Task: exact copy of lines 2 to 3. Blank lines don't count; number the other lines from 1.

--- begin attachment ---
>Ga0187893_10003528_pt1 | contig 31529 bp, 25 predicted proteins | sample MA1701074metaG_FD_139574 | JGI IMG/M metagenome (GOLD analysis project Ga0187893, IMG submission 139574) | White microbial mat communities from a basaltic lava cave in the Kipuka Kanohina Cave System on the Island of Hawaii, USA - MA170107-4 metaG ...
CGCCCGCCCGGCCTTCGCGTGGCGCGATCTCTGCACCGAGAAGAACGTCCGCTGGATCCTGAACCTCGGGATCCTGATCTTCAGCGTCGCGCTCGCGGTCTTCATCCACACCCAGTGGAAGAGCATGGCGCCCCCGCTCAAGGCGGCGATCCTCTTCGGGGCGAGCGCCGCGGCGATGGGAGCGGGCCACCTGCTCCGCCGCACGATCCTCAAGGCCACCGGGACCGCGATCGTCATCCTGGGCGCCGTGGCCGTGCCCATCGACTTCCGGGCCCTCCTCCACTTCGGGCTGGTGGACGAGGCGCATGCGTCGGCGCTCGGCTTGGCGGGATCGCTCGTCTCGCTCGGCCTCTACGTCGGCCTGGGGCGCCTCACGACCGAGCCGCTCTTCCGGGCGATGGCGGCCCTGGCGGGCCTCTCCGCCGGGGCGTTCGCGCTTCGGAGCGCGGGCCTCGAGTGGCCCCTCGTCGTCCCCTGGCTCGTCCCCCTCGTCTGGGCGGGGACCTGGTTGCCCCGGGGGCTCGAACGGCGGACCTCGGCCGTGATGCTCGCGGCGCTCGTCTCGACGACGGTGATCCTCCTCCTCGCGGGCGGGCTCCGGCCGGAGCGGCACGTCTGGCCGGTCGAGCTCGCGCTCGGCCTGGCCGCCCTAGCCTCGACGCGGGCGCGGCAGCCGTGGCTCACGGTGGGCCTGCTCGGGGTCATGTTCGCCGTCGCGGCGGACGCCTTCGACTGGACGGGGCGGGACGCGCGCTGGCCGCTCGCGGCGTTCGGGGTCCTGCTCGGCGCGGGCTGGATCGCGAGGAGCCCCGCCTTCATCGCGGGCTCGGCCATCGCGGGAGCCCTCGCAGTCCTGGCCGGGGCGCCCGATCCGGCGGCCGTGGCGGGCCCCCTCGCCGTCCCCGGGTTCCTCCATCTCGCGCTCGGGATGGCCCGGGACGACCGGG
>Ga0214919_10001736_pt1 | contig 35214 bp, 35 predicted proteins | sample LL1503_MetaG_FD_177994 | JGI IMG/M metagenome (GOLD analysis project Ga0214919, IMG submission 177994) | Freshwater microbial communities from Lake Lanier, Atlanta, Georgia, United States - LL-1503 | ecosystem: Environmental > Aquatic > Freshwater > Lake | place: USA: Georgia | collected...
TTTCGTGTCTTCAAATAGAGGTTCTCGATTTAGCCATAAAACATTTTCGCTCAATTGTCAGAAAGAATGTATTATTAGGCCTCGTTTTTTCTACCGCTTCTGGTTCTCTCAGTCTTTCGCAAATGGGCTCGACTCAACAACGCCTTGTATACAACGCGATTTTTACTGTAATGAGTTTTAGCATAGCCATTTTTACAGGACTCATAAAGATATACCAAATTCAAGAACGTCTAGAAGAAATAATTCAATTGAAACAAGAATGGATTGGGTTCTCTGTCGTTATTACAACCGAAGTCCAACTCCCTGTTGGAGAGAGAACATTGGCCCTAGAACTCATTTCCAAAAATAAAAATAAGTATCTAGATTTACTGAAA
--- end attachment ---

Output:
CGCCCGCCCGGCCTTCGCGTGGCGCGATCTCTGCACCGAGAAGAACGTCCGCTGGATCCTGAACCTCGGGATCCTGATCTTCAGCGTCGCGCTCGCGGTCTTCATCCACACCCAGTGGAAGAGCATGGCGCCCCCGCTCAAGGCGGCGATCCTCTTCGGGGCGAGCGCCGCGGCGATGGGAGCGGGCCACCTGCTCCGCCGCACGATCCTCAAGGCCACCGGGACCGCGATCGTCATCCTGGGCGCCGTGGCCGTGCCCATCGACTTCCGGGCCCTCCTCCACTTCGGGCTGGTGGACGAGGCGCATGCGTCGGCGCTCGGCTTGGCGGGATCGCTCGTCTCGCTCGGCCTCTACGTCGGCCTGGGGCGCCTCACGACCGAGCCGCTCTTCCGGGCGATGGCGGCCCTGGCGGGCCTCTCCGCCGGGGCGTTCGCGCTTCGGAGCGCGGGCCTCGAGTGGCCCCTCGTCGTCCCCTGGCTCGTCCCCCTCGTCTGGGCGGGGACCTGGTTGCCCCGGGGGCTCGAACGGCGGACCTCGGCCGTGATGCTCGCGGCGCTCGTCTCGACGACGGTGATCCTCCTCCTCGCGGGCGGGCTCCGGCCGGAGCGGCACGTCTGGCCGGTCGAGCTCGCGCTCGGCCTGGCCGCCCTAGCCTCGACGCGGGCGCGGCAGCCGTGGCTCACGGTGGGCCTGCTCGGGGTCATGTTCGCCGTCGCGGCGGACGCCTTCGACTGGACGGGGCGGGACGCGCGCTGGCCGCTCGCGGCGTTCGGGGTCCTGCTCGGCGCGGGCTGGATCGCGAGGAGCCCCGCCTTCATCGCGGGCTCGGCCATCGCGGGAGCCCTCGCAGTCCTGGCCGGGGCGCCCGATCCGGCGGCCGTGGCGGGCCCCCTCGCCGTCCCCGGGTTCCTCCATCTCGCGCTCGGGATGGCCCGGGACGACCGGG
>Ga0214919_10001736_pt1 | contig 35214 bp, 35 predicted proteins | sample LL1503_MetaG_FD_177994 | JGI IMG/M metagenome (GOLD analysis project Ga0214919, IMG submission 177994) | Freshwater microbial communities from Lake Lanier, Atlanta, Georgia, United States - LL-1503 | ecosystem: Environmental > Aquatic > Freshwater > Lake | place: USA: Georgia | collected...